- Bertrand Russell
Iguazu Occupation Conflicts
Mediator and Facilitator for Fundación Cambio Democrático, Buenos Aires, Argentina, a Member of Partners for Democratic Change International
Executive Director of Fundación Cambio Democrático, Buenos Aires, Argentina, a Member of Partners for Democratic Change International
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Julian: I'm laughing now not because I think it's funny that he was killed, but this thing adds a whole different dynamic to the situation than was there before, or maybe it just brings up the dynamic that was there all along [phone interruption] So, there's this murder and on the one hand it's a terrible tragedy because it sort of brings to light the underlying dynamic that I think has been there all along, of violence and power struggle. On the other hand, it's also an opportunity because a lot of people were scared by this. I don't think people thought it would come to this, and now that it's come to this, I think -- and this is maybe a little bit idealistic, but it's also fairly empirical from talking to people -- I think they are frightened that things could go on this way. So while it's a major set-back in terms of flying in the face of this sort of collaborative dynamic that we've been trying to setup, it's also such a crisis point. Now nobody can ignore the situation and nobody can possibly want to move on like this. I say that somewhat ingenuously, because there are always people who are profiting from more disorder in the 2,000 hectares and there are always some people - mainly traffickers of all varieties. But it's really bringing to light a lot of things and the province can't stay out of the 2,000 hectares as they were, sort of officially, until now. And I think people are really reflecting on how they want to relate to each other within the 2,000 hectares so I think we have an opportunity to move forward. And right when it happens, the media calls us, everybody calls us. We're in Buenos Aires, we're very far away, and they say, "What are you going to do? What's the ??? going to do? What's your dialogue going to do?" which I think speaks to how "in the system" we have become. I remember speaking with Louise Diamond who said you have to be careful not to become a part of the conflict dynamic, but we are.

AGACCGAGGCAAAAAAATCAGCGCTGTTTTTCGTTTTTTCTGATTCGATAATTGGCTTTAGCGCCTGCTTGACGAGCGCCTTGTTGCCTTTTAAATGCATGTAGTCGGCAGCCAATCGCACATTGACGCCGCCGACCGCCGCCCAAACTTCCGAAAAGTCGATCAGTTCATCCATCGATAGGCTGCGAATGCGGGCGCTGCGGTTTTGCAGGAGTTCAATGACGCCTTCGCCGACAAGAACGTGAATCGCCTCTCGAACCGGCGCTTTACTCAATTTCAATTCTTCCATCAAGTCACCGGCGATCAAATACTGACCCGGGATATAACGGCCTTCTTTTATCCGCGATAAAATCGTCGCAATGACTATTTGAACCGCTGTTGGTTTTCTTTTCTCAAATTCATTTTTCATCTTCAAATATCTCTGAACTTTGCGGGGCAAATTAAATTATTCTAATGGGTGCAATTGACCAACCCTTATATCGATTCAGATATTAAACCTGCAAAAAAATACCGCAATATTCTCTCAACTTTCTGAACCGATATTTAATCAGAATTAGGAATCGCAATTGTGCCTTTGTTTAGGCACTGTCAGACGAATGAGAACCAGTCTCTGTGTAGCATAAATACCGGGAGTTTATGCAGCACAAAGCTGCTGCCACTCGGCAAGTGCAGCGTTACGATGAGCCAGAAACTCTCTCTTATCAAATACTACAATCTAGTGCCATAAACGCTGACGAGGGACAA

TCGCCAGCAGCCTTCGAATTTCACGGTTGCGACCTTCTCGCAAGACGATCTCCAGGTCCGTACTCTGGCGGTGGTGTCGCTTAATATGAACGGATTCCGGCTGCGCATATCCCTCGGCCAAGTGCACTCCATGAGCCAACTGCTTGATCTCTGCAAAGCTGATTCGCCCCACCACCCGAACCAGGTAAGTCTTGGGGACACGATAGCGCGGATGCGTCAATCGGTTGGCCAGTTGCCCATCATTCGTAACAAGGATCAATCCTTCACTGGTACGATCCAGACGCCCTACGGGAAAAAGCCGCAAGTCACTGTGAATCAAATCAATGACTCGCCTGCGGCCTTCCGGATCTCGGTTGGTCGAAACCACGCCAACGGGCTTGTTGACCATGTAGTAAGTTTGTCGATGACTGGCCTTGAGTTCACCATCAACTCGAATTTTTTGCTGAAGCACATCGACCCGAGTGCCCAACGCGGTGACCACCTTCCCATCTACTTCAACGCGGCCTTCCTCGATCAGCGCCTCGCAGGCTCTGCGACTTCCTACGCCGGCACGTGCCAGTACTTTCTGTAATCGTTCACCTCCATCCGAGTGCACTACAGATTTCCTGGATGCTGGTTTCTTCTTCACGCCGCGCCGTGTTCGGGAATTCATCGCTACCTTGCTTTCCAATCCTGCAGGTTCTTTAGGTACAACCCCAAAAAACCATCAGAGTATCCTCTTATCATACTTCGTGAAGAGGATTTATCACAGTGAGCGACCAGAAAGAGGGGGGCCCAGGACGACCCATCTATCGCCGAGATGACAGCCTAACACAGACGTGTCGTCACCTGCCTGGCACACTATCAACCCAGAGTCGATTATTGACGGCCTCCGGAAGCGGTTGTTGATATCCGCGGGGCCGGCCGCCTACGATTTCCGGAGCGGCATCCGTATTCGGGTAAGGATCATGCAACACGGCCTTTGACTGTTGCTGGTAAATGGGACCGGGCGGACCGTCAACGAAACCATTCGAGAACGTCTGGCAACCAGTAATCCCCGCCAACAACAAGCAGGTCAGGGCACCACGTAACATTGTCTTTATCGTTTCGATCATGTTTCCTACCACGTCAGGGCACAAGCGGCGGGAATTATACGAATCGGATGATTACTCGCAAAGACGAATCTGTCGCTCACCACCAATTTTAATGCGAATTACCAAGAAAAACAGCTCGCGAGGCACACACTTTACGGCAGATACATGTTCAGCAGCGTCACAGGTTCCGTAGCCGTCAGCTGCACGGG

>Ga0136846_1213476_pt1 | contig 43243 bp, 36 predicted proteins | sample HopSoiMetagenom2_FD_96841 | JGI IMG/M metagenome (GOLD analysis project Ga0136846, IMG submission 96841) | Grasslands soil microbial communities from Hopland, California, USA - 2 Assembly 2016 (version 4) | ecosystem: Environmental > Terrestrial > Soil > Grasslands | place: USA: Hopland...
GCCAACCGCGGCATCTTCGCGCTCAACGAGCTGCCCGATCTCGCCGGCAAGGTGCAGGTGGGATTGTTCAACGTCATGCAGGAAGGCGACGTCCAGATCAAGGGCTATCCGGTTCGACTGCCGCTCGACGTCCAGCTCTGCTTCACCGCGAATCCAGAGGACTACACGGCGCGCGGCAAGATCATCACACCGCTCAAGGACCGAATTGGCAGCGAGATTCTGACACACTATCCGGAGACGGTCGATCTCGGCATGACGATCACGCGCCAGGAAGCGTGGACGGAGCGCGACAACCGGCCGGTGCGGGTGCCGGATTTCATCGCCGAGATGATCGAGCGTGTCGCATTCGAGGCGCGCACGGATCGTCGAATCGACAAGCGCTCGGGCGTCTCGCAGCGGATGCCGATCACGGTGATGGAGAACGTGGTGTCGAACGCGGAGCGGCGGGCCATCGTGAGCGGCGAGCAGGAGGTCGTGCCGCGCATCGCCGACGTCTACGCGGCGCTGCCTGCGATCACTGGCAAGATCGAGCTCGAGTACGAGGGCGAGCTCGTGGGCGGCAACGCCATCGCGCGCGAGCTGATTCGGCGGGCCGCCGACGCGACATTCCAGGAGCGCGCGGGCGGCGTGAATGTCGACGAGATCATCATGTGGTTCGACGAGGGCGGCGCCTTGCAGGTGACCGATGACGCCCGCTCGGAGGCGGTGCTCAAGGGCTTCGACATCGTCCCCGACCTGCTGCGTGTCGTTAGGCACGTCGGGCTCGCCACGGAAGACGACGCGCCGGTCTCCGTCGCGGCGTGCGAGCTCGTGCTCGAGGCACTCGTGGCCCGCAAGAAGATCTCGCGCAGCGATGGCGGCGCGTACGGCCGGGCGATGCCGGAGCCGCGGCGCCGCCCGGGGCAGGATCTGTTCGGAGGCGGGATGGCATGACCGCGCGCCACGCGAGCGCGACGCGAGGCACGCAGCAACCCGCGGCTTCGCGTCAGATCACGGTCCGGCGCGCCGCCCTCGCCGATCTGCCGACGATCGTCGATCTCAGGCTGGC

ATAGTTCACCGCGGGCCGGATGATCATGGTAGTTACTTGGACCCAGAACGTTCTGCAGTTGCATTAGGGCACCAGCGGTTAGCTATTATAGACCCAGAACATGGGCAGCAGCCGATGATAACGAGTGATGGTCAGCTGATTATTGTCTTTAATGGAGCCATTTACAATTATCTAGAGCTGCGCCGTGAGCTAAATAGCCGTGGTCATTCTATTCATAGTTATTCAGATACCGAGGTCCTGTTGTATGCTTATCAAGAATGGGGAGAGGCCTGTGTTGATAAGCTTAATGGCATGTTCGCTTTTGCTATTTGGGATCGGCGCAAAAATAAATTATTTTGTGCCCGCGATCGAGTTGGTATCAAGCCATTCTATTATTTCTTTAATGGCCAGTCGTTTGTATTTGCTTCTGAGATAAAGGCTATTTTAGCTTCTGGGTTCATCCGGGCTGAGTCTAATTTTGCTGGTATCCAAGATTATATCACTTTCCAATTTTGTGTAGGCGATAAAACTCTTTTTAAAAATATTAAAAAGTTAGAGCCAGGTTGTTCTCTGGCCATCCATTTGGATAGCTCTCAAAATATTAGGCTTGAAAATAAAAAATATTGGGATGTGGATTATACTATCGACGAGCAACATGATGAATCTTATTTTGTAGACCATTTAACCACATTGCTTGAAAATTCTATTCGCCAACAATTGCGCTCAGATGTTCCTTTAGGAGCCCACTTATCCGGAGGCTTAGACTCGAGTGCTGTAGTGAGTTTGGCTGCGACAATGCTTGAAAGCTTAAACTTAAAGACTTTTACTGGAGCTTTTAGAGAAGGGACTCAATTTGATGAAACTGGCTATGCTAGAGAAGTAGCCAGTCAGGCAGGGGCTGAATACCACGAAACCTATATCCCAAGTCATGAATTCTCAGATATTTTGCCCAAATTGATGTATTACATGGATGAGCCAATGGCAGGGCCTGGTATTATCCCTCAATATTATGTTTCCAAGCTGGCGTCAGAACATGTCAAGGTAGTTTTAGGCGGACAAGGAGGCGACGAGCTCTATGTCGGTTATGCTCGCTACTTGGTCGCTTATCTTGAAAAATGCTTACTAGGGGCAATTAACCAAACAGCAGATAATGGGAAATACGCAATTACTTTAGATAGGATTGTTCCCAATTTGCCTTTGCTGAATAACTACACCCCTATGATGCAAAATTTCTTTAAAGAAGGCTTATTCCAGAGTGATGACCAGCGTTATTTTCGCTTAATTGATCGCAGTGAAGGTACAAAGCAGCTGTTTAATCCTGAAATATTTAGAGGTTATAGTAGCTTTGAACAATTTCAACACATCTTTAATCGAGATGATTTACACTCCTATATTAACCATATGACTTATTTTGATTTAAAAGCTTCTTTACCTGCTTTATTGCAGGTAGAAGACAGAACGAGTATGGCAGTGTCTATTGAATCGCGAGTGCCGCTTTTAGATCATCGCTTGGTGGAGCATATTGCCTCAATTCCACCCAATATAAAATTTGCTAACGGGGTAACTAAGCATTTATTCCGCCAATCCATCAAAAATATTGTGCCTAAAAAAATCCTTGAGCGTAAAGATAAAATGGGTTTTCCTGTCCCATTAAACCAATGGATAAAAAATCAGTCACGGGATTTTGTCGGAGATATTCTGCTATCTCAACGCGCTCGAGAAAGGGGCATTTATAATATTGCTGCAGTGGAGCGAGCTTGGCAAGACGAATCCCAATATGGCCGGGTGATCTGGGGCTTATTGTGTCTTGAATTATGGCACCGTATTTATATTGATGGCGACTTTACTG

Gachi: There's no way.